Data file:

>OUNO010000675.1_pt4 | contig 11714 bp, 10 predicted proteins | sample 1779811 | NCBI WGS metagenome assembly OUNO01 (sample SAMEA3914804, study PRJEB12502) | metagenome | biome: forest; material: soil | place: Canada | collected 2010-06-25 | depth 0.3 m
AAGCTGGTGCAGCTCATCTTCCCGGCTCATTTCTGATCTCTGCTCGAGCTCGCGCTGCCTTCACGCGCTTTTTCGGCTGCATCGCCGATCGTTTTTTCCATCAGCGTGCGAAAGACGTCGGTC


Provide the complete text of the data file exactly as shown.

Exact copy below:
>OUNO010000675.1_pt4 | contig 11714 bp, 10 predicted proteins | sample 1779811 | NCBI WGS metagenome assembly OUNO01 (sample SAMEA3914804, study PRJEB12502) | metagenome | biome: forest; material: soil | place: Canada | collected 2010-06-25 | depth 0.3 m
AAGCTGGTGCAGCTCATCTTCCCGGCTCATTTCTGATCTCTGCTCGAGCTCGCGCTGCCTTCACGCGCTTTTTCGGCTGCATCGCCGATCGTTTTTTCCATCAGCGTGCGAAAGACGTCGGTC